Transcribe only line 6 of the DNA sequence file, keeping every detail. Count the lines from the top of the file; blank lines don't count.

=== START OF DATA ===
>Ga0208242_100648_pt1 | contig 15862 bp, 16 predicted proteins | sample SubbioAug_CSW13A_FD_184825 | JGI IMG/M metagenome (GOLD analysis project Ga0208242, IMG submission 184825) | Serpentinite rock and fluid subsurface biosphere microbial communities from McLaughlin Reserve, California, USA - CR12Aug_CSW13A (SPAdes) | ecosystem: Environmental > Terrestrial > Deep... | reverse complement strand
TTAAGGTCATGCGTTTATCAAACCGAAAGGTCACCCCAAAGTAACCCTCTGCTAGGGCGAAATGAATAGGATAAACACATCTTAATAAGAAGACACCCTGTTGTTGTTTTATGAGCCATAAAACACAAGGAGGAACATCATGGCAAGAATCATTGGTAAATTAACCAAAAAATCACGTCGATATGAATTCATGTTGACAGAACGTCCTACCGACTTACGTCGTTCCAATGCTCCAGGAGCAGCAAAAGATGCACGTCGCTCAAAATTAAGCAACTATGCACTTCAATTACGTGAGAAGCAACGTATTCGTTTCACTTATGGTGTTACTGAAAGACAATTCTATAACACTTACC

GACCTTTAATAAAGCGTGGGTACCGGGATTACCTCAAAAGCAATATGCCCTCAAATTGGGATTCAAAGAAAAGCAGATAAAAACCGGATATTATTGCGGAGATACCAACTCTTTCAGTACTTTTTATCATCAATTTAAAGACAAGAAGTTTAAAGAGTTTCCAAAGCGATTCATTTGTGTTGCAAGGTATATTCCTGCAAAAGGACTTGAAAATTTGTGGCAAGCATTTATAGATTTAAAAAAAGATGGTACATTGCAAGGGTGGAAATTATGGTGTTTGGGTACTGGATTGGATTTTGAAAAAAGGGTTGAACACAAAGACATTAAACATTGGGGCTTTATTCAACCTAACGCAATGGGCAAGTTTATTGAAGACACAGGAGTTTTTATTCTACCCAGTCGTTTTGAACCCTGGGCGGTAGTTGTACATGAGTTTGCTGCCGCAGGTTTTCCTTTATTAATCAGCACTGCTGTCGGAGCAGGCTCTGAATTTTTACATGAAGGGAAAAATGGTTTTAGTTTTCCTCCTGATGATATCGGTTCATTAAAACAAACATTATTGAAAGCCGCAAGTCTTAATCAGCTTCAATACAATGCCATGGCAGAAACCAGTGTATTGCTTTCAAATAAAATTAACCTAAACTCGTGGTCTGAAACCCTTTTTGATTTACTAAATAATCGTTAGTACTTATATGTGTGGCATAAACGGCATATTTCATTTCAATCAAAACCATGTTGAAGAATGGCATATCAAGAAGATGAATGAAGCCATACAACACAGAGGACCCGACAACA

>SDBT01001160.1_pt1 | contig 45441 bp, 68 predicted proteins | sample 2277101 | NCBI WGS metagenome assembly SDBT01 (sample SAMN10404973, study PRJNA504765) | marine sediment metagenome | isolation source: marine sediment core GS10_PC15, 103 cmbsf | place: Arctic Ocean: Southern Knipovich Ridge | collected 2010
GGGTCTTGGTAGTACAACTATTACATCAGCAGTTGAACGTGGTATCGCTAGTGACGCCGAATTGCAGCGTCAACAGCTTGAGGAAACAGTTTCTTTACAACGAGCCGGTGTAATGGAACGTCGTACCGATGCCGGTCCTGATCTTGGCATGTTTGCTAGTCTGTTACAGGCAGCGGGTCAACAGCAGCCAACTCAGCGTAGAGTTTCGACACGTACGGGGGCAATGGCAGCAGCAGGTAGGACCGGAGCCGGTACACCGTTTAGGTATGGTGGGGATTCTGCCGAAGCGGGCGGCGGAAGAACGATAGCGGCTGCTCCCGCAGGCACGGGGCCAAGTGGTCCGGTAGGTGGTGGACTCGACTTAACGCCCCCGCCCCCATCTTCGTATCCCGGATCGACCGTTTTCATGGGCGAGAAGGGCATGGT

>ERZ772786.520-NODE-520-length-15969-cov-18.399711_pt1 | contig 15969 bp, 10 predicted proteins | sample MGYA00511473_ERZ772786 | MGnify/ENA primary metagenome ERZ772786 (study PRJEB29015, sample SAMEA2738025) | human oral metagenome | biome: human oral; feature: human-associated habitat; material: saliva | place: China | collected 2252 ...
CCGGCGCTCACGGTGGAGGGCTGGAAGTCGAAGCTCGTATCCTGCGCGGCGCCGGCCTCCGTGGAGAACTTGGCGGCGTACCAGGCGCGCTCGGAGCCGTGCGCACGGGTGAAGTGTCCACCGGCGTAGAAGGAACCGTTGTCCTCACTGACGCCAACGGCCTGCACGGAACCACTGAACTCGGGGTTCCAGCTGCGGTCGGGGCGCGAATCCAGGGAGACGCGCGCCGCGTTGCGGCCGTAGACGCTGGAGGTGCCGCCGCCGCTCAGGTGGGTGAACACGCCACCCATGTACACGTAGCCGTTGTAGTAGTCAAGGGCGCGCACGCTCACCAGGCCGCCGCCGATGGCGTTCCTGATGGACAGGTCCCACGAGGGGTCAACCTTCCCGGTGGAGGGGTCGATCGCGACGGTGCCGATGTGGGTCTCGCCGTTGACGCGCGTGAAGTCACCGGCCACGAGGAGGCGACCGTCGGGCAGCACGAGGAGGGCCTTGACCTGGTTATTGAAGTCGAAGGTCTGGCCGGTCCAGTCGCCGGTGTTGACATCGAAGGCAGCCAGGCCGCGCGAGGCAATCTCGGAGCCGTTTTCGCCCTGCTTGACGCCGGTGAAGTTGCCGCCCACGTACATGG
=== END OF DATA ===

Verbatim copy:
>ERZ772786.520-NODE-520-length-15969-cov-18.399711_pt1 | contig 15969 bp, 10 predicted proteins | sample MGYA00511473_ERZ772786 | MGnify/ENA primary metagenome ERZ772786 (study PRJEB29015, sample SAMEA2738025) | human oral metagenome | biome: human oral; feature: human-associated habitat; material: saliva | place: China | collected 2252 ...